Frankly speaking, everything’s different now. There is no going back. No changing your mind. No choice but to stand up straight, gather your courage and move toward the ledge.
For Nichole Nordeman—the two-time Dove Award-winning Female Vocalist of the Year and critically acclaimed songwriter who helped put the words “intelligent” and “introspective” back into the Christian music dictionary—the past 24 months as a new Mom have left her both dazed and amazed, with little time for thinking, much less writing. So when her sabbatical from all things professional came to an end, the woman known for unforgettable songs like “Holy,” “Every Season” and “Legacy” began to reach deep into her songwriter’s heart. What emerged was unlike anything she’d created before.
Scheduled to release on May 24, Brave reveals a bold, progressive leap for a very different Nichole Nordeman, an artist whose eyes and heart are open wider. A woman who has found the courage to take creative risks and, most of all, to speak the truth.
“Early in the process,” Nichole says of her fourth album, “Brad [O’Donnell], my friend and A & R guy, said something that really inspired me. He said, ‘Christians are somehow prone to talking more about where they’ve been instead of where they are. Very few people want to speak up while they are in process… They’d rather wait until their junk is resolved, so they can give a “testimony” about the happy ending. As it relates to your writing, please don’t feel the need to tie it up with a bow at the end.’”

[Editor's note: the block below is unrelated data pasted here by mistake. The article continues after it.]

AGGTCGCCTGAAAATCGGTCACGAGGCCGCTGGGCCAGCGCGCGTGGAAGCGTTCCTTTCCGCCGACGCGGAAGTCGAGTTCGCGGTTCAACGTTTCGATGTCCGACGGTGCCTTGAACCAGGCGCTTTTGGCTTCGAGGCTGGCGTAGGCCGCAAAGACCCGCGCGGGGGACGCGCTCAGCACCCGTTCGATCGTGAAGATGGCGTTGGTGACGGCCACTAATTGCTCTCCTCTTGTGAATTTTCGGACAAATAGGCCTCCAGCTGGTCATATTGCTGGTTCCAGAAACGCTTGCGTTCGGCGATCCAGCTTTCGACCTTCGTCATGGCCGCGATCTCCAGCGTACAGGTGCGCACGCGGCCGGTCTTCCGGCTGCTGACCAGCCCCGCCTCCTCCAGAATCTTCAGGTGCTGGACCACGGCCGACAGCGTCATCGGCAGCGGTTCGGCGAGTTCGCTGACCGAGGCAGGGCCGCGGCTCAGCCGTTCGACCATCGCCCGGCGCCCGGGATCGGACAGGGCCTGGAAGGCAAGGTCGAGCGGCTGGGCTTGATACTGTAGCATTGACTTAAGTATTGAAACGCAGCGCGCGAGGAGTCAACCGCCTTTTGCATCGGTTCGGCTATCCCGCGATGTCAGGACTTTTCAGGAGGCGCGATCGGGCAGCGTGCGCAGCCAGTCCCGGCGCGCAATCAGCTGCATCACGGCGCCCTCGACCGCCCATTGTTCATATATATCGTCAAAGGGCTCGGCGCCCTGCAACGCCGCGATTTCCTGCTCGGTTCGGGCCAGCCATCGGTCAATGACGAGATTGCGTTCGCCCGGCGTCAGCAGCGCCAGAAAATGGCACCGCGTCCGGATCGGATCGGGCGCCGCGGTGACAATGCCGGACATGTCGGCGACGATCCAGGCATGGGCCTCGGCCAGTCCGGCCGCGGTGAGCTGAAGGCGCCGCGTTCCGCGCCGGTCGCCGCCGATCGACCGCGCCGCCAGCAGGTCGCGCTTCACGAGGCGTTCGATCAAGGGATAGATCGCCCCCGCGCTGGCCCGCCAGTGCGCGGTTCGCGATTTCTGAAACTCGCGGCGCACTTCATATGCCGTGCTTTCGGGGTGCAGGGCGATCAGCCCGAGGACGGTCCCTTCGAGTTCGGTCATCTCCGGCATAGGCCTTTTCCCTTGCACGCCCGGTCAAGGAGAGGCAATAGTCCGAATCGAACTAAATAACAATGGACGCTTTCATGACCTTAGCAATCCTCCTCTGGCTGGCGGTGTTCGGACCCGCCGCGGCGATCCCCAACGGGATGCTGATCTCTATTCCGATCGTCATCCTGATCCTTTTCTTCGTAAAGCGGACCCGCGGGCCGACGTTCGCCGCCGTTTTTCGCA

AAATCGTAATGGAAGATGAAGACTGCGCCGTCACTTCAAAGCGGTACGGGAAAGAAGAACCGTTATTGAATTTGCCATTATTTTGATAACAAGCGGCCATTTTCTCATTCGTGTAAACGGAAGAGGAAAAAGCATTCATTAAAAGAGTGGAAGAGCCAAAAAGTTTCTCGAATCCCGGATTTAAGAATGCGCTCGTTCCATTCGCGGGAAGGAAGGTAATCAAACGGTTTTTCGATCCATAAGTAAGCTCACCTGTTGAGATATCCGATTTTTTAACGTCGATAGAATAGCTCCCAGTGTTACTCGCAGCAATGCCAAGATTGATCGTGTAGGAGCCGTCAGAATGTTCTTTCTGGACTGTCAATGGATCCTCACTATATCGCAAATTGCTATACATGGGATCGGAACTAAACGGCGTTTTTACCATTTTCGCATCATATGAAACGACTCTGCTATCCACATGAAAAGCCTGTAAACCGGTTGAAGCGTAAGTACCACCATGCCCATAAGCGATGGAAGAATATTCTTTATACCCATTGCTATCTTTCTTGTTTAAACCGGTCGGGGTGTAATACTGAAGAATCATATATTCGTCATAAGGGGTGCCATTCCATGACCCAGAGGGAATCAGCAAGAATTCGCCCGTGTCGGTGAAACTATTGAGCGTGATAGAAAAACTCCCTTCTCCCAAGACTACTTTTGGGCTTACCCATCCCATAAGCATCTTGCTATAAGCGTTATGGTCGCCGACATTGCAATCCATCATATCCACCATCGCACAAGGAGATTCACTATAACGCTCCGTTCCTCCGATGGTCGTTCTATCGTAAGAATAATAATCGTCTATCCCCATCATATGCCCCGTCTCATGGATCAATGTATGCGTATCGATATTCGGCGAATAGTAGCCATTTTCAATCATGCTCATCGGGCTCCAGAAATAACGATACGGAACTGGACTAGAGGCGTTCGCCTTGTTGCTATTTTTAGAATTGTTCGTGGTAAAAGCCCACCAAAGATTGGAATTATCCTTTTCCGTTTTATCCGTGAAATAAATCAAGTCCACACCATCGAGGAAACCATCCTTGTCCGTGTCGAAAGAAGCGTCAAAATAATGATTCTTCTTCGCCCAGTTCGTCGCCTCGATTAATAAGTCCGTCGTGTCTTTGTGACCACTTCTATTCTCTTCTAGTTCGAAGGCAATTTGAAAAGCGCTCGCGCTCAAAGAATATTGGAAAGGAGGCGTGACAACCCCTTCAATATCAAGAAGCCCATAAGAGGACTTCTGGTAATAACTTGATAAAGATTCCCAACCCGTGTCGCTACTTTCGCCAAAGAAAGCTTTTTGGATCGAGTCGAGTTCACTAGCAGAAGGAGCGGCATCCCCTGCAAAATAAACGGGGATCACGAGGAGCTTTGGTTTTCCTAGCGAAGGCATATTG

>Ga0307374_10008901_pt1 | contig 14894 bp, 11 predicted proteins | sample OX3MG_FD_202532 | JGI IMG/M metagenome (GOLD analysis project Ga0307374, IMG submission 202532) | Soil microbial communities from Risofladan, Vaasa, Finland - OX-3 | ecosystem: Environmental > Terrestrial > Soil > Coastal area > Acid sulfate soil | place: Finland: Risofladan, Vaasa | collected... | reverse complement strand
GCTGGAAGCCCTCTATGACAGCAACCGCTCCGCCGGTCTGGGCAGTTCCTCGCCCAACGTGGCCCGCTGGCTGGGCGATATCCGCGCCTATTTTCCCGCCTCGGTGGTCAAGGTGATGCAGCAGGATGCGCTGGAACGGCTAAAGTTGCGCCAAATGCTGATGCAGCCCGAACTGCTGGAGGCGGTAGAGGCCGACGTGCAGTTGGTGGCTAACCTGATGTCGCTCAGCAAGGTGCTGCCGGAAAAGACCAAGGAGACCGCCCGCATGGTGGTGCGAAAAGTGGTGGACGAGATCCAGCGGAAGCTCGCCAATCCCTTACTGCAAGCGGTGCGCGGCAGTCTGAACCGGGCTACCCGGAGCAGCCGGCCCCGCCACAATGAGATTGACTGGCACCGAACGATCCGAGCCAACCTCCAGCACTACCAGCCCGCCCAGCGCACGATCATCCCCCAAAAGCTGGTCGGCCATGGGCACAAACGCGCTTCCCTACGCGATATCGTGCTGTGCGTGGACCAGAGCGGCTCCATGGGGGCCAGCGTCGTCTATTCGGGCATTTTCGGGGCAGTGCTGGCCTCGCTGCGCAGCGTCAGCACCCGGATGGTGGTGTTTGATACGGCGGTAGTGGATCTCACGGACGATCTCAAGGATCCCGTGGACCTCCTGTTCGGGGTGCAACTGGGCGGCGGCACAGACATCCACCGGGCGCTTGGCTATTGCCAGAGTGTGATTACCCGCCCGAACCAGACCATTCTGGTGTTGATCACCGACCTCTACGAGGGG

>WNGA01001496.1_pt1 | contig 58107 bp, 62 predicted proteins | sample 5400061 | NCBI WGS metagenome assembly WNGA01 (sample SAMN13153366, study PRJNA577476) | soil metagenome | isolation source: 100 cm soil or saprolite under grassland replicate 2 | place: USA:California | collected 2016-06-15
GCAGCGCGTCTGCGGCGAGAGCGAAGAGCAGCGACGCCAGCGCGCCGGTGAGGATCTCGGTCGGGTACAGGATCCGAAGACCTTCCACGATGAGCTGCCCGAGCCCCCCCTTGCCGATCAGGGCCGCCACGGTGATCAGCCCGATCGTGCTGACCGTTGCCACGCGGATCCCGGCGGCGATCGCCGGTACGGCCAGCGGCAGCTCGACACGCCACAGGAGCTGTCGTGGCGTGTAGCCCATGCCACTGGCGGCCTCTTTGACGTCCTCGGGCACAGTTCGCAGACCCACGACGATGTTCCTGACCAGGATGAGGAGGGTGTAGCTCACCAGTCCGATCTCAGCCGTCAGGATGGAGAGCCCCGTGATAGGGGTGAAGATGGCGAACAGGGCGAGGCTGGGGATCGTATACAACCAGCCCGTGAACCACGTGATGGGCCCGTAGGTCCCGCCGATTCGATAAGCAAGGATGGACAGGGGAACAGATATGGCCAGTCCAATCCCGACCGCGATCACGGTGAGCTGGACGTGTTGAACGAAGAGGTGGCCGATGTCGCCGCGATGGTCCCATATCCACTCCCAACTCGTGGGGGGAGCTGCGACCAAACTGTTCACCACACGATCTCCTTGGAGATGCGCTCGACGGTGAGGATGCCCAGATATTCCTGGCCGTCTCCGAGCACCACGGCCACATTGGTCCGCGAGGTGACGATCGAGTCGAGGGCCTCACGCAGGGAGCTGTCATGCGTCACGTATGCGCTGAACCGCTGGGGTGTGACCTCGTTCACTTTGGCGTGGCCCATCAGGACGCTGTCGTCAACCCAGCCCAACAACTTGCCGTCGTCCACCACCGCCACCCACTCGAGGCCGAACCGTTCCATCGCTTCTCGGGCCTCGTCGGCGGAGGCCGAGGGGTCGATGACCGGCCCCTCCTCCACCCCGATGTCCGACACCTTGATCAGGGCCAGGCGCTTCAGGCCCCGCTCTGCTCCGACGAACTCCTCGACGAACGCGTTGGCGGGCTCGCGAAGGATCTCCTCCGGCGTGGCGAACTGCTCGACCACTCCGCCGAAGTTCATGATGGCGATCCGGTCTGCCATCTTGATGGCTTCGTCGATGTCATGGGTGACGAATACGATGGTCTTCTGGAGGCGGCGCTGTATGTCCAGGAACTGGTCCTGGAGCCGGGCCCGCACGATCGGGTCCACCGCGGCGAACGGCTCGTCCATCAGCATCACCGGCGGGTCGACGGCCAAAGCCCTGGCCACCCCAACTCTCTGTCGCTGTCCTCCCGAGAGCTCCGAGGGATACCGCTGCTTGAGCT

And so that became Nichole’s mission: to be as honest and truthful as three minutes would allow; to make every song count (read: no fillers just to round out the album); and most of all, to spread her wings and fly formula-free.
“I think there are some people who would say that after eight Dove Awards, to change producers and embrace a new musical direction is not brave at all. They might call the record Crazy, instead of Brave. Why fix it if it’s not broken? But honestly,” Nichole says, “there was no place else to go after Woven & Spun, other than someplace more organic, not unlike when I wrote the songs for my very first record, when I didn’t know a thing about radio or marketing or any of the expectations. I simply wrote about life and faith as I knew it.”
This time she drew not only from her own experience, but from the stories of those around her. “Life on the road had left my relationships somewhat neglected and withered. For a while, I had forgotten how to be a friend, it seems. But this sabbatical afforded me the luxury of leaning in to some people I love, walking with them through some tough stuff, and then writing about what God is doing in their lives.”
Armed with what she calls an “education in excellence” from previous producers Mark Hammond, Charlie Peacock and others, Nichole enlisted the help of producer Jay Joyce (Patty Griffin, John Hiatt, Shawn Mullins, Wallflowers, Macy Gray) who came to Dallas for most of the recording process. It was, Nichole says, a nervous step in a new direction that gave her the opportunity to play a larger production role. “From the ground up Jay basically sat me at a piano in a room and said, ‘Let’s build this song. What does the song want to say? Where does it want to go?’ I had so much input that at first it was pretty intimidating; but once I found my feet, Jay couldn’t shut me up. I don’t know anyone who has the kind of instincts he does.”